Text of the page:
The medical school may require you to complete a foundation year if they believe you do not already have sufficient science qualifications. This will then lead into the full programme of study for a medical degree.

It is also possible to apply for the undergraduate route even if you already have a degree, particularly if it is in a non-related subject.

After completing the two-year foundation programme, the specialist training in ophthalmology usually takes seven years to complete. For more information on how to apply for this see NHS Specialty Training.

If you are an undergraduate at medical school considering a career in ophthalmology, it is advisable to choose ophthalmology as a student selected component/special study module and consider an elective placement in ophthalmology in the UK or abroad. Visit your local eye hospital/department and speak to ophthalmic staff.

A limited number of prizes and awards are made to undergraduates to help fund electives in ophthalmology. Check with your medical school for individual medical school awards or see the Royal College of Ophthalmologists for details of its awards.

Support and information is available from the Ophthalmologists in Training Group (OTG).


You will need to show evidence of the following:

  • good stereoscopic vision and professional health requirements in line with the GMC;
  • practical hand skills and good hand-eye coordination;
  • communication skills, including empathy and sensitivity;
  • problem-solving skills and high-level decision making;
  • the ability to work as part of a multidisciplinary team;
  • leadership skills (for consultants);
  • the ability to work under pressure;
  • good organisational and planning skills.


The majority of ophthalmologists are employed by NHS trusts. Some work for private hospital companies and there are increasing numbers of ophthalmologists working as laser eye surgeons in the private sector.

Some consultants also work for the Royal Colleges (e.g. the Royal College of Ophthalmologists), the National Institute for Health and Clinical Excellence (NICE) and other government bodies.

Surgical ophthalmologists are particularly in demand overseas, where there is high demand for primary care and medical ophthalmologists. Some experienced practitioners offer their skills to work in the third world.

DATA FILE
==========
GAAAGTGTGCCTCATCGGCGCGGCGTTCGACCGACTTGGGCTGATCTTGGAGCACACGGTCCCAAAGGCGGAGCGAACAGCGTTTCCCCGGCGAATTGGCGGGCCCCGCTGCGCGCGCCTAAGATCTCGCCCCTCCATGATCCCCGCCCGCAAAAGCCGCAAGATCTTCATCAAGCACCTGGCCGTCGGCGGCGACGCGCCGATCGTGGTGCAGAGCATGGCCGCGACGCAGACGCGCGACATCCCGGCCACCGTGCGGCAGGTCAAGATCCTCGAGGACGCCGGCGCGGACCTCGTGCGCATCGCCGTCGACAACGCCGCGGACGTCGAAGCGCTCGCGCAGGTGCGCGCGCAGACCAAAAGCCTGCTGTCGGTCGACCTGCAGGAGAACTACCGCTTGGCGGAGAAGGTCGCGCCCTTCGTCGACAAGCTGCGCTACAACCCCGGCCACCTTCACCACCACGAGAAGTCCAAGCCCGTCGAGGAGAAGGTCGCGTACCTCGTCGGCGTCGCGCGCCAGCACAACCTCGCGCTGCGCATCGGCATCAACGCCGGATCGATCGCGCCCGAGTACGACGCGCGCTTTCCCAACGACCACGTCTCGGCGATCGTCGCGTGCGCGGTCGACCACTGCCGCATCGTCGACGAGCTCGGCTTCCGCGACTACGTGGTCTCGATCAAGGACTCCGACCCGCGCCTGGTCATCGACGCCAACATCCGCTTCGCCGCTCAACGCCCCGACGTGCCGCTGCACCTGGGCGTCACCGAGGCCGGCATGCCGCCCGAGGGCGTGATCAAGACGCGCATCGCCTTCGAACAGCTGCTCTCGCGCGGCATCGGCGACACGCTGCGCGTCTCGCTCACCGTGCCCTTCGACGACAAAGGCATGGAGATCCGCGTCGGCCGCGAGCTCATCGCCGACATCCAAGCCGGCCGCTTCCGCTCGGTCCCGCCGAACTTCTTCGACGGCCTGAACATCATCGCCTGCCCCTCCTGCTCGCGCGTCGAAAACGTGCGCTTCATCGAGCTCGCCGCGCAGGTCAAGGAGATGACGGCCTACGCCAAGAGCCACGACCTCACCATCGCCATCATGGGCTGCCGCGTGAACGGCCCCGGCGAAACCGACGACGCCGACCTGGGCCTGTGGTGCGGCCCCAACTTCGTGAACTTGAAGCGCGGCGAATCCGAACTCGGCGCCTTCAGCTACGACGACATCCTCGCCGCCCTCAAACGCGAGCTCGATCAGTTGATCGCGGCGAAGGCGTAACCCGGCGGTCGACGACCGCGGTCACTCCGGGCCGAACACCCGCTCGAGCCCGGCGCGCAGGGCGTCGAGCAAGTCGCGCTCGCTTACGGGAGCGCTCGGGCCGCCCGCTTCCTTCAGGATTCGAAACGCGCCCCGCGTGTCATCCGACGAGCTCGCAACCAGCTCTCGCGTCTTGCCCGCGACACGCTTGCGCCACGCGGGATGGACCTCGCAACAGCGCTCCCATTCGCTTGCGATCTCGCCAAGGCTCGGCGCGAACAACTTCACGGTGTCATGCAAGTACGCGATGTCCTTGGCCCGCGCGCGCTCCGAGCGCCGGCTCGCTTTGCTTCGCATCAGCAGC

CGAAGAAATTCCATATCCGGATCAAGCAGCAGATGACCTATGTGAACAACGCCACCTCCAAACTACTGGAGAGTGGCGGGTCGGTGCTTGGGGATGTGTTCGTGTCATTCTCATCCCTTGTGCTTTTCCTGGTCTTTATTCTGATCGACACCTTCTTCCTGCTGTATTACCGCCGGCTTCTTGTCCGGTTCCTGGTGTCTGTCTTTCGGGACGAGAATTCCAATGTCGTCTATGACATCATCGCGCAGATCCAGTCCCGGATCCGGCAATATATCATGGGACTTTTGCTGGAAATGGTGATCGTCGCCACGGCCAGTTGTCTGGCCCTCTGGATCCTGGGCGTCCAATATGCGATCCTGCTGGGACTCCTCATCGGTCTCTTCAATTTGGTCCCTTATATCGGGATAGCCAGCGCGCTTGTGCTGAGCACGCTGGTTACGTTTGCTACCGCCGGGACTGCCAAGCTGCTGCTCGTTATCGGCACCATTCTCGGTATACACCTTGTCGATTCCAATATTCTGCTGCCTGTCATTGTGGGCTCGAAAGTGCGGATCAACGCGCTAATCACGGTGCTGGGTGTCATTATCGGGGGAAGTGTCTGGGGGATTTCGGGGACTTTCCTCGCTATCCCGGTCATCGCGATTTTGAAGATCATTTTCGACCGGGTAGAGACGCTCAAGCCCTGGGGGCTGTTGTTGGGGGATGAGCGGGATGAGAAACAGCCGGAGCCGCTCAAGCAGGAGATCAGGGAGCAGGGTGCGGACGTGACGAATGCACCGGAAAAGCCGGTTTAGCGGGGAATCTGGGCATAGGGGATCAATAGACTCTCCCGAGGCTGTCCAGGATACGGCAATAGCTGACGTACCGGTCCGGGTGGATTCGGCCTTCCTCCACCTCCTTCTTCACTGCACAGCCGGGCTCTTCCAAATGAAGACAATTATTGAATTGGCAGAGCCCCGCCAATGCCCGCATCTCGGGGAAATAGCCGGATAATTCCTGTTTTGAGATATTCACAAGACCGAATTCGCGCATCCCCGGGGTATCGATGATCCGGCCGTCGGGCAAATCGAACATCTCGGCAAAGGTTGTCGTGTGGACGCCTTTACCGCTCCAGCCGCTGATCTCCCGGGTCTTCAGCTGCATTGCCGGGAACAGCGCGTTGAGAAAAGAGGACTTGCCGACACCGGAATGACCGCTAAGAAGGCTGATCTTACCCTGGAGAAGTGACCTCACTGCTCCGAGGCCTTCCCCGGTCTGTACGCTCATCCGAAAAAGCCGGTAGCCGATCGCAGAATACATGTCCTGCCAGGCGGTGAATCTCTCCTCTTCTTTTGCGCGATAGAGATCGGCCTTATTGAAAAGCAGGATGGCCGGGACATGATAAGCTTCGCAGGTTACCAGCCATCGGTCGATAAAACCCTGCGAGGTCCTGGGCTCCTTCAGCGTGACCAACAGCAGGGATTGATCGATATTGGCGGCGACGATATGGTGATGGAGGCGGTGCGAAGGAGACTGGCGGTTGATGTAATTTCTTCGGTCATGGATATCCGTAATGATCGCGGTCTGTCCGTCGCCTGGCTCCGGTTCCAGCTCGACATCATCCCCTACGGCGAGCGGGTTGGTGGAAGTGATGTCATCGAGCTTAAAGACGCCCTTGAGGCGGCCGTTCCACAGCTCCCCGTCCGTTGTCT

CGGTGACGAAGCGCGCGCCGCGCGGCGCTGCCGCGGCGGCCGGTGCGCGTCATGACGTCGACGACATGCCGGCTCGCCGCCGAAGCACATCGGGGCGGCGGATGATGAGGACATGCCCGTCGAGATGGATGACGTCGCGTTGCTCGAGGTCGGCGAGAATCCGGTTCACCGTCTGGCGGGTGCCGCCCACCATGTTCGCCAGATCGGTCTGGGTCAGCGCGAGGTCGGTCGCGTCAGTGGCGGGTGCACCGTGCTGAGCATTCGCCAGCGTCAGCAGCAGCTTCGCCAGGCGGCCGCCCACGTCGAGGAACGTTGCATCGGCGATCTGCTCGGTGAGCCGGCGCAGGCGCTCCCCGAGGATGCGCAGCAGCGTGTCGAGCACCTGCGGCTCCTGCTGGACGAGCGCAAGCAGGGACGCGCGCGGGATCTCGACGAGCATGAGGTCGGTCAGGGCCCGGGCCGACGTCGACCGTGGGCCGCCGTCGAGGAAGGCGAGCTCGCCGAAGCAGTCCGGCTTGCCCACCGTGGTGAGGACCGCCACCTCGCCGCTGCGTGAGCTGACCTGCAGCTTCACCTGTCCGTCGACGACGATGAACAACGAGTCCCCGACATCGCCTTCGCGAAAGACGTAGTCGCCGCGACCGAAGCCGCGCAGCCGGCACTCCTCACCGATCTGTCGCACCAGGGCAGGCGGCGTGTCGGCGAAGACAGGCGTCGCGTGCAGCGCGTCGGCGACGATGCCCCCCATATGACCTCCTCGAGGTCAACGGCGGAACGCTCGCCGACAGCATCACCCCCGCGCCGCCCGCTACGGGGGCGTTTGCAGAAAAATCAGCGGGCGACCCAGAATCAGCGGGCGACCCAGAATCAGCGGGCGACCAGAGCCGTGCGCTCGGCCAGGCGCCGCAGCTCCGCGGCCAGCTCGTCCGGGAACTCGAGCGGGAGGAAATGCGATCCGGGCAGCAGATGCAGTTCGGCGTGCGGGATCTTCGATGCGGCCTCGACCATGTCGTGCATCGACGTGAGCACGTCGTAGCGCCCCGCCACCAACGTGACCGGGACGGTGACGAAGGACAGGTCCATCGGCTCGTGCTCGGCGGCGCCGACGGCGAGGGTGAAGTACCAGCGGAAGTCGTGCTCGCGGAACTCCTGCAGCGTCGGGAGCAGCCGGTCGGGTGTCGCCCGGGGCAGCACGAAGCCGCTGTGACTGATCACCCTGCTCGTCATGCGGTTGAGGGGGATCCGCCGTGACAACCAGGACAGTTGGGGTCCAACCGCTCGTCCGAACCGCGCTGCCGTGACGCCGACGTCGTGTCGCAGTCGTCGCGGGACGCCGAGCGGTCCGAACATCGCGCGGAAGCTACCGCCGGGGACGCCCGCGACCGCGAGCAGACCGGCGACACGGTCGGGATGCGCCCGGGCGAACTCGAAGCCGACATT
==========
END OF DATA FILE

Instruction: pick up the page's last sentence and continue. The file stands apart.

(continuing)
Ophthalmologists may become medical representatives for pharmaceutical companies or companies dealing with ophthalmic instruments.

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Professional development

Once you have completed the two-year foundation programme, you need to apply for ophthalmologist specialist training (OST), which takes seven years to complete. The different stages are known as ST1 to ST7.

The first two years of specialist training (ST1 and ST2) involve gaining the general clinical skills of an ophthalmologist and basic knowledge of conditions covered by the specialty. This may include working in general and specialist clinics, casualty work and theatre sessions.

Part 1 of the Fellowship in Ophthalmology (FRCOphth) from the Royal College of Ophthalmologists is taken by the end of ST2. You then progress onto ST3, where you become proficient in assessing patients for glasses and gain the Refraction Certificate.

Years ST4 to ST7 cover more advanced training, including using laser technology.

Part 2 of the FRCOphth needs to have been taken by the end of ST7. Assessment of both parts involves:

  • exams;
  • case-based discussions;
  • observation of procedural skills;
  • objective assessment of surgical and technical skills.

When the full seven years are successfully completed, you are awarded the Certificate of Completed Training (CCT) and can then join the specialty register and begin applying for consultant posts.

For all ophthalmologists, regular commitment to continuing professional development (CPD) is required for the development of skills and knowledge. Amongst other providers, skills training courses are provided by:

More information on the OST is available from the Royal College of Ophthalmologists. They also have an Ophthalmologists in Training Group (OTG), which represents the interests of ophthalmic trainees.

Career prospects

When you have been awarded the Certificate of Completed Training (CCT), you can start applying for consultant posts. These are management positions that involve leadership and the coordination of junior doctors' training. Some positions require management of resources, practice development or leading on specific aspects of care.

Consultants initially spend one or two years training in a specific area to gain a sub-specialism. For surgical ophthalmology consultants, specialist areas can include:

  • cataract and refractive surgery;
  • glaucoma treatment;
  • paediatric ophthalmology;
  • medical retina ophthalmology;
  • neuro-ophthalmology.

Consultant medical ophthalmologists tend to develop a sub-specialism in one of four main areas:

  • diabetes;
  • neuro-ophthalmology;
  • ocular inflammatory disease;
  • medical retinal disease.

Posts are also available as staff, associate specialist and specialty (SAS) doctors, where more time may be spent as service providers in outpatient clinics. These tend not to be career development positions and are likely to carry fewer management responsibilities.

It is possible to combine clinical practice with research and you may eventually be appointed to a lectureship or chair in ophthalmology.